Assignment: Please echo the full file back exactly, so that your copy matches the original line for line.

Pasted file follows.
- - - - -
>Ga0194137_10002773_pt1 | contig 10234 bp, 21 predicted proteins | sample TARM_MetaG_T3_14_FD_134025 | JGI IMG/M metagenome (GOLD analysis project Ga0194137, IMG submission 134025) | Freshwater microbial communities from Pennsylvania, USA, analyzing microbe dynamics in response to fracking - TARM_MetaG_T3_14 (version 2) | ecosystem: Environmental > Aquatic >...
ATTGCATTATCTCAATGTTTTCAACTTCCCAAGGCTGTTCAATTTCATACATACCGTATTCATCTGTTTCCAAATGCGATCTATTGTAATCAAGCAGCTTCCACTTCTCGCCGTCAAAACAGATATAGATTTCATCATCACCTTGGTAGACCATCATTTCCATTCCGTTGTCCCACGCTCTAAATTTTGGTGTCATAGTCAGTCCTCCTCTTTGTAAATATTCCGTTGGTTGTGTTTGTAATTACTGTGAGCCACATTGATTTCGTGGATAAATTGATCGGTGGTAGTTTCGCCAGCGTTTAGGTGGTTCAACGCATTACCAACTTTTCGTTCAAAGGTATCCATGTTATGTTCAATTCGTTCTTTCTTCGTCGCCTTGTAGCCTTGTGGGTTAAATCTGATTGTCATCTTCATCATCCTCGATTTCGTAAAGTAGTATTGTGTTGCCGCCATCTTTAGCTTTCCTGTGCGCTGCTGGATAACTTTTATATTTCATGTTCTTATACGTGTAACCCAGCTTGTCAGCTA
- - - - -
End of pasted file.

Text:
>Ga0194137_10002773_pt1 | contig 10234 bp, 21 predicted proteins | sample TARM_MetaG_T3_14_FD_134025 | JGI IMG/M metagenome (GOLD analysis project Ga0194137, IMG submission 134025) | Freshwater microbial communities from Pennsylvania, USA, analyzing microbe dynamics in response to fracking - TARM_MetaG_T3_14 (version 2) | ecosystem: Environmental > Aquatic >...
ATTGCATTATCTCAATGTTTTCAACTTCCCAAGGCTGTTCAATTTCATACATACCGTATTCATCTGTTTCCAAATGCGATCTATTGTAATCAAGCAGCTTCCACTTCTCGCCGTCAAAACAGATATAGATTTCATCATCACCTTGGTAGACCATCATTTCCATTCCGTTGTCCCACGCTCTAAATTTTGGTGTCATAGTCAGTCCTCCTCTTTGTAAATATTCCGTTGGTTGTGTTTGTAATTACTGTGAGCCACATTGATTTCGTGGATAAATTGATCGGTGGTAGTTTCGCCAGCGTTTAGGTGGTTCAACGCATTACCAACTTTTCGTTCAAAGGTATCCATGTTATGTTCAATTCGTTCTTTCTTCGTCGCCTTGTAGCCTTGTGGGTTAAATCTGATTGTCATCTTCATCATCCTCGATTTCGTAAAGTAGTATTGTGTTGCCGCCATCTTTAGCTTTCCTGTGCGCTGCTGGATAACTTTTATATTTCATGTTCTTATACGTGTAACCCAGCTTGTCAGCTA